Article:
A massive October DDoS attack taught us all a painful lesson about how easy it has become for hackers to target critical services. By bringing down the single service that provided Domain Name Services (DNS) for major websites, the attackers were able to cut off access to Twitter, Netflix, PayPal, and other services for several hours, yet another manifestation of the failure of centralized infrastructures.
A blockchain approach to storing DNS entries could, according to Coin Center’s Peter Van Valkenburgh, improve security by removing the single target that hackers can attack to compromise the entire system.
Nebulis is a project that is exploring the concept of a distributed DNS system that will never fail under an excess of requests. Nebulis uses the Ethereum blockchain and the Interplanetary Filesystem (IPFS), a distributed alternative to HTTP, to register and resolve domain names. “The killer weakness of the current DNS system is its overreliance on caching,” Nebulis founder Philip Saunders told me. “Caching makes it possible to stage DDoS attacks against DNS servers and allows oppressive regimes to censor social networks and manipulate DNS registries.”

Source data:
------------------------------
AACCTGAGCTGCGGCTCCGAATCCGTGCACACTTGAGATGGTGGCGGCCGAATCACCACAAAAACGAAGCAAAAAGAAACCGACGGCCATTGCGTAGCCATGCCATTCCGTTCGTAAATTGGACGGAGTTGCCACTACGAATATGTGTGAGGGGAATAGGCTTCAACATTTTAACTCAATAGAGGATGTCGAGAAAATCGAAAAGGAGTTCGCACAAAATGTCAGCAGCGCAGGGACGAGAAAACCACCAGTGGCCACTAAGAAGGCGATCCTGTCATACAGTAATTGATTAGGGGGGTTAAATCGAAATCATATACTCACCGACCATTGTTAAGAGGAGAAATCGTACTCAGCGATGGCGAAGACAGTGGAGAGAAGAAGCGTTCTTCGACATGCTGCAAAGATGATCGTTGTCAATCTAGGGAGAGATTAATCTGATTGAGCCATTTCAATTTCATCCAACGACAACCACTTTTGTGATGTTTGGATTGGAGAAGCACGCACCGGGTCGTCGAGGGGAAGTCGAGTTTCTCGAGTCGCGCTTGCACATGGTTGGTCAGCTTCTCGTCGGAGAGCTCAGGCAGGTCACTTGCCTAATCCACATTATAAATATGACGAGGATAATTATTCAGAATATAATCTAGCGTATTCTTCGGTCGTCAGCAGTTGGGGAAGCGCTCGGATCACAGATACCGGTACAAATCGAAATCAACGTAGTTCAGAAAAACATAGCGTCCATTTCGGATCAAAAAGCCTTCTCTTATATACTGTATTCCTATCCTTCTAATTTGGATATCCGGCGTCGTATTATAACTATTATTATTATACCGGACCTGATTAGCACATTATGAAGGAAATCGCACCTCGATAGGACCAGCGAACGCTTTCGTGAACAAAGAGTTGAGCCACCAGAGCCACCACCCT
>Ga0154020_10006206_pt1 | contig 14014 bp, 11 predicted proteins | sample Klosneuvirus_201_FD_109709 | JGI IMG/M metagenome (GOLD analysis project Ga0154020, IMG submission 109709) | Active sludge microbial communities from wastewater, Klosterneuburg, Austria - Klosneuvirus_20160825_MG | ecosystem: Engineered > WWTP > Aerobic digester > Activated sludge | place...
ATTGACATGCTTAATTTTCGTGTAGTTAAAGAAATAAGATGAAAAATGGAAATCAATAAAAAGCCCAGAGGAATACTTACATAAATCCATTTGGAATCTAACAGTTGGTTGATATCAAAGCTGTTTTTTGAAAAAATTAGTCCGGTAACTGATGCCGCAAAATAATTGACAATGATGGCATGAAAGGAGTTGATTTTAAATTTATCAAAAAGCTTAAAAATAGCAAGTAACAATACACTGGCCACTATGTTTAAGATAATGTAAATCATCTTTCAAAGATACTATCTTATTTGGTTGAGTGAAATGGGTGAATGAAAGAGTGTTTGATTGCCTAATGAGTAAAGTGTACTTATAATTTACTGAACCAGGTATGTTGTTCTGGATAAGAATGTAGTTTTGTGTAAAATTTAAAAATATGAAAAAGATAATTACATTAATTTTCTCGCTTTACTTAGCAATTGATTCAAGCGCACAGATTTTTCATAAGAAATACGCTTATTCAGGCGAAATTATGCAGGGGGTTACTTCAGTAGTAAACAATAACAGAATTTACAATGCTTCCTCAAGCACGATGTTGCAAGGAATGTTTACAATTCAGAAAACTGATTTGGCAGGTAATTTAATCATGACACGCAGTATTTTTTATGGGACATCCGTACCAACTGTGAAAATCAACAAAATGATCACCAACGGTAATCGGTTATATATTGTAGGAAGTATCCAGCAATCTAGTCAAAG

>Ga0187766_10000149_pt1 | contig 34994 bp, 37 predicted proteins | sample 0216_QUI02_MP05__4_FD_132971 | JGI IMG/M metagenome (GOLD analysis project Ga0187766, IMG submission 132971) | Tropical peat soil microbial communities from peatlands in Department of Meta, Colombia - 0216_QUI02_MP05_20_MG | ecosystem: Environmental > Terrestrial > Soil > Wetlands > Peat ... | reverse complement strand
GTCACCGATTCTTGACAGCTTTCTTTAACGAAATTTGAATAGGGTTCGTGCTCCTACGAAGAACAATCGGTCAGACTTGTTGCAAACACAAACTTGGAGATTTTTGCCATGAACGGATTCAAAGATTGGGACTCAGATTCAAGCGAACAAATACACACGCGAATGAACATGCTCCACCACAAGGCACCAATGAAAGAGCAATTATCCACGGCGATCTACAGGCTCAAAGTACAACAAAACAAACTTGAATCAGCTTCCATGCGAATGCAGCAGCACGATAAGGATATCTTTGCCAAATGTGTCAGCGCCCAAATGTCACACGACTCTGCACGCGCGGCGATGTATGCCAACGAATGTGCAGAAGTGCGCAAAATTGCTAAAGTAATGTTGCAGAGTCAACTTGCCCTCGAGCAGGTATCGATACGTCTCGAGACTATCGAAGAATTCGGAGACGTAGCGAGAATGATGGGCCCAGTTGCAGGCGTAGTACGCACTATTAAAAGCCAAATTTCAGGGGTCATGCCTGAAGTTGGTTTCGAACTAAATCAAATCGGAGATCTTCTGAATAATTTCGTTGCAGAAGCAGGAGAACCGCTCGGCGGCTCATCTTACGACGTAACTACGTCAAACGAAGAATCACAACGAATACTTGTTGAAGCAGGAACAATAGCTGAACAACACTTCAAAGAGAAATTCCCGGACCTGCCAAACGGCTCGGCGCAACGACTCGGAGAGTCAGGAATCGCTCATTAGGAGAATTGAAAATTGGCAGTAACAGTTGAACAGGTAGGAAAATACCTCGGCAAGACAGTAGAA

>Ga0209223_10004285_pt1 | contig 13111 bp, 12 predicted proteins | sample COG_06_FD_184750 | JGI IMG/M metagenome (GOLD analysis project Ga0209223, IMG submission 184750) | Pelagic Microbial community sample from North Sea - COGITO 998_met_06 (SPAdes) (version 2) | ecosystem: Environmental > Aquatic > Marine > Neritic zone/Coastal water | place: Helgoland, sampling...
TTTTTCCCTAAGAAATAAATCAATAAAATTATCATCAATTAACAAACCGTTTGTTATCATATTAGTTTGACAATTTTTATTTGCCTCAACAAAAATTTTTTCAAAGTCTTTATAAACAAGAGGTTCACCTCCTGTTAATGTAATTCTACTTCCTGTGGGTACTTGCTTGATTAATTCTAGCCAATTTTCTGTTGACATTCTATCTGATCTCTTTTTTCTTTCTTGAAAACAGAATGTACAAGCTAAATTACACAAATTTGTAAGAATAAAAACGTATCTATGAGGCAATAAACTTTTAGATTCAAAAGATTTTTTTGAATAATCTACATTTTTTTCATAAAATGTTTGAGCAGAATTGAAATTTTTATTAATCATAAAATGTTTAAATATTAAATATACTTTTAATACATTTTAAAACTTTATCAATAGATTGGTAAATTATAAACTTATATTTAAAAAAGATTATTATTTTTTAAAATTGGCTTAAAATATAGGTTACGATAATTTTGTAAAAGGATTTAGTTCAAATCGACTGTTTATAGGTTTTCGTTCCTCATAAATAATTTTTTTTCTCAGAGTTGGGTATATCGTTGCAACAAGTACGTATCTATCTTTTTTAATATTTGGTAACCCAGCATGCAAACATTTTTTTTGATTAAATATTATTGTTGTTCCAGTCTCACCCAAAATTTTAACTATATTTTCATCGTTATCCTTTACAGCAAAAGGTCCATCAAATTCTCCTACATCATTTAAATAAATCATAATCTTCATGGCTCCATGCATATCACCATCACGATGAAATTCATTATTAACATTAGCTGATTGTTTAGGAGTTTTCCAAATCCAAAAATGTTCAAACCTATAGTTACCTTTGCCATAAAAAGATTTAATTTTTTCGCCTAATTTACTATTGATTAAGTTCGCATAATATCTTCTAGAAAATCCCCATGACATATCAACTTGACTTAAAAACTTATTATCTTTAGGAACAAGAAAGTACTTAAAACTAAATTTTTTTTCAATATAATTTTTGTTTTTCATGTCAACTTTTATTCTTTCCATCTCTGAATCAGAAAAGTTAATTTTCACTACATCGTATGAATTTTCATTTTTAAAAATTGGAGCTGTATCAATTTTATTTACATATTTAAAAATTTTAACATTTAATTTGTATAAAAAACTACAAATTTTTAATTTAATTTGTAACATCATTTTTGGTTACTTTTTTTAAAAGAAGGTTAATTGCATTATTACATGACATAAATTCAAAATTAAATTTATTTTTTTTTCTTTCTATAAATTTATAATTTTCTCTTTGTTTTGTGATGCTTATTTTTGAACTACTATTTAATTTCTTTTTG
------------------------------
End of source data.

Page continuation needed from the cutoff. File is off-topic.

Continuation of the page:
Blockchain will also remove the network fees associated with DNS reads and will only impose costs on updates and new entries. “This has great potential for lifting a great deal of pressure from the physical backbone of the Internet,” Saunders said. “It also means we can do away with many of the redundancies of the traditional DNS and come up with something much better.
A transparent, distributed DNS where domain records are under their owners’ control will also make it virtually impossible for any single entity, including governments, to manipulate entries at their whim.
New and unexpected cybersecurity threats will continue to emerge while old threats linger. Blockchains won’t be a silver bullet to fix everything that’s wrong with the Internet, but they will be a powerful tool experts and engineers can leverage to harden their systems against the multitude of threats that surround us, especially where centralized weaknesses and single points of failure are concerned.
Ben Dickson is a software engineer and the founder of TechTalks, a blog that explores the ways technology is solving and creating problems. He writes about technology, business and politics. Follow him on Twitter: @BenDee983.